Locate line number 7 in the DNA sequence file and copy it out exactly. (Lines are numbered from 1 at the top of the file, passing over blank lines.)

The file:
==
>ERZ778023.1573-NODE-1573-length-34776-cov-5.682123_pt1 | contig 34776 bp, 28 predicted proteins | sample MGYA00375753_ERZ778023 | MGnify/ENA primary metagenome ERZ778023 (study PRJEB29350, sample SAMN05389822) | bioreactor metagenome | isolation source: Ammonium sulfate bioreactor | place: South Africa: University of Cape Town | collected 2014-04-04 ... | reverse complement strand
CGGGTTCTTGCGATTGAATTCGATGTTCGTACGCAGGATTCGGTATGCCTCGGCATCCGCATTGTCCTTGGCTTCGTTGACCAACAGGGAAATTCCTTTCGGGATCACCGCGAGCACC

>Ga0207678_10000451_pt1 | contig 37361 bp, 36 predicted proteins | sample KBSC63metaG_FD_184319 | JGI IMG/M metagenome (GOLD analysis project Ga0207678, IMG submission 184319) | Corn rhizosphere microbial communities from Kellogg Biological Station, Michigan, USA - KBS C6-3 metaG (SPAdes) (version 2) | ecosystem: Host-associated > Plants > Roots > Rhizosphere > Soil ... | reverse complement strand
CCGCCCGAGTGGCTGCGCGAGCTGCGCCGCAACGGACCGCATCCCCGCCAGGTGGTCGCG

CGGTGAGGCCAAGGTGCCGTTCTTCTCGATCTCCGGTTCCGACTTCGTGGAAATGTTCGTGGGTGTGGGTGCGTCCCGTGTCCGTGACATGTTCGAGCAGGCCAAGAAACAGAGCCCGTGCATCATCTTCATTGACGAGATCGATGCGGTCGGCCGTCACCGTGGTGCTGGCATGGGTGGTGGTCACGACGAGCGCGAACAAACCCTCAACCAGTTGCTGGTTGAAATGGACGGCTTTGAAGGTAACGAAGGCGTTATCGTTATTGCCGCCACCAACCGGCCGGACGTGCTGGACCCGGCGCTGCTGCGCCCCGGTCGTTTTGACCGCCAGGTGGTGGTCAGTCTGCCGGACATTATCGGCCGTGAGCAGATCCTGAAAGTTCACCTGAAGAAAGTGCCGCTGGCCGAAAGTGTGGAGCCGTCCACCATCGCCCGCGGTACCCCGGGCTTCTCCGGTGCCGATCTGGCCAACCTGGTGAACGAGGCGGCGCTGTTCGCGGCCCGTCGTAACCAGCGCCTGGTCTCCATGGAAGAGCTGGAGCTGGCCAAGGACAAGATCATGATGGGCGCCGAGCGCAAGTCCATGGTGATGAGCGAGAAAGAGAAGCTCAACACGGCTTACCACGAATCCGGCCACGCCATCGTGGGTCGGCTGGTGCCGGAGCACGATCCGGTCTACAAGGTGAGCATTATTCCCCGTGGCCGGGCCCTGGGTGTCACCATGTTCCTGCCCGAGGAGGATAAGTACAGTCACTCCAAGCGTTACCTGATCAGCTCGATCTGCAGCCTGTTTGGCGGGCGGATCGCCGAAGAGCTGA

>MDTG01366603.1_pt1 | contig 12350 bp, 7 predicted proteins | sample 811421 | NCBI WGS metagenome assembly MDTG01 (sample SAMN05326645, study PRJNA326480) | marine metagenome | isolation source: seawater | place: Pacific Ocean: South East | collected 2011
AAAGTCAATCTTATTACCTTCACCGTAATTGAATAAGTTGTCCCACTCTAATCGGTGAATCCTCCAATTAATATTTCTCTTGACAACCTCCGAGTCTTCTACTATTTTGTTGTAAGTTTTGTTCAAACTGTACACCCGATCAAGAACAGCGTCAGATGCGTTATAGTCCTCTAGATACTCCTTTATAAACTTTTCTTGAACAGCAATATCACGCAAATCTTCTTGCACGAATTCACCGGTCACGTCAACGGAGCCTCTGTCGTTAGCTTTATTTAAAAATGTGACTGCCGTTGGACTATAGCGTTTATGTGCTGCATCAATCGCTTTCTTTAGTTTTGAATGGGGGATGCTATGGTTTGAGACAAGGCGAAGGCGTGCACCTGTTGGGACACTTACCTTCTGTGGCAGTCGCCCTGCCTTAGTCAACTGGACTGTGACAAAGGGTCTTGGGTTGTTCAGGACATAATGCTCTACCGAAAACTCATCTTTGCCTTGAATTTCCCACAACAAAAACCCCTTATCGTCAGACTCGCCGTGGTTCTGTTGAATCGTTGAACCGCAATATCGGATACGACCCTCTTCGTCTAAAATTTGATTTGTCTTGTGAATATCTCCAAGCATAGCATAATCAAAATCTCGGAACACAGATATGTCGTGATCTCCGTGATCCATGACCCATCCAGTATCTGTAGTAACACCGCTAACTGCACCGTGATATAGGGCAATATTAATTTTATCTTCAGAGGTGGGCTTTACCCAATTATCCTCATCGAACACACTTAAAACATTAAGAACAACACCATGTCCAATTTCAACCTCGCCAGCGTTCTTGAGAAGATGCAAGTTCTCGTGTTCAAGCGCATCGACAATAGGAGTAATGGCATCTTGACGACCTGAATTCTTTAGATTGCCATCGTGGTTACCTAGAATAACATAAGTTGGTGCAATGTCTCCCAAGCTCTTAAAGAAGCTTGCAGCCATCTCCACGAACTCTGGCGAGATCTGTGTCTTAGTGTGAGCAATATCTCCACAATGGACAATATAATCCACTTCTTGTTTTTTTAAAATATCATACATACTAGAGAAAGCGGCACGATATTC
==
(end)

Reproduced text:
AAAGTCAATCTTATTACCTTCACCGTAATTGAATAAGTTGTCCCACTCTAATCGGTGAATCCTCCAATTAATATTTCTCTTGACAACCTCCGAGTCTTCTACTATTTTGTTGTAAGTTTTGTTCAAACTGTACACCCGATCAAGAACAGCGTCAGATGCGTTATAGTCCTCTAGATACTCCTTTATAAACTTTTCTTGAACAGCAATATCACGCAAATCTTCTTGCACGAATTCACCGGTCACGTCAACGGAGCCTCTGTCGTTAGCTTTATTTAAAAATGTGACTGCCGTTGGACTATAGCGTTTATGTGCTGCATCAATCGCTTTCTTTAGTTTTGAATGGGGGATGCTATGGTTTGAGACAAGGCGAAGGCGTGCACCTGTTGGGACACTTACCTTCTGTGGCAGTCGCCCTGCCTTAGTCAACTGGACTGTGACAAAGGGTCTTGGGTTGTTCAGGACATAATGCTCTACCGAAAACTCATCTTTGCCTTGAATTTCCCACAACAAAAACCCCTTATCGTCAGACTCGCCGTGGTTCTGTTGAATCGTTGAACCGCAATATCGGATACGACCCTCTTCGTCTAAAATTTGATTTGTCTTGTGAATATCTCCAAGCATAGCATAATCAAAATCTCGGAACACAGATATGTCGTGATCTCCGTGATCCATGACCCATCCAGTATCTGTAGTAACACCGCTAACTGCACCGTGATATAGGGCAATATTAATTTTATCTTCAGAGGTGGGCTTTACCCAATTATCCTCATCGAACACACTTAAAACATTAAGAACAACACCATGTCCAATTTCAACCTCGCCAGCGTTCTTGAGAAGATGCAAGTTCTCGTGTTCAAGCGCATCGACAATAGGAGTAATGGCATCTTGACGACCTGAATTCTTTAGATTGCCATCGTGGTTACCTAGAATAACATAAGTTGGTGCAATGTCTCCCAAGCTCTTAAAGAAGCTTGCAGCCATCTCCACGAACTCTGGCGAGATCTGTGTCTTAGTGTGAGCAATATCTCCACAATGGACAATATAATCCACTTCTTGTTTTTTTAAAATATCATACATACTAGAGAAAGCGGCACGATATTC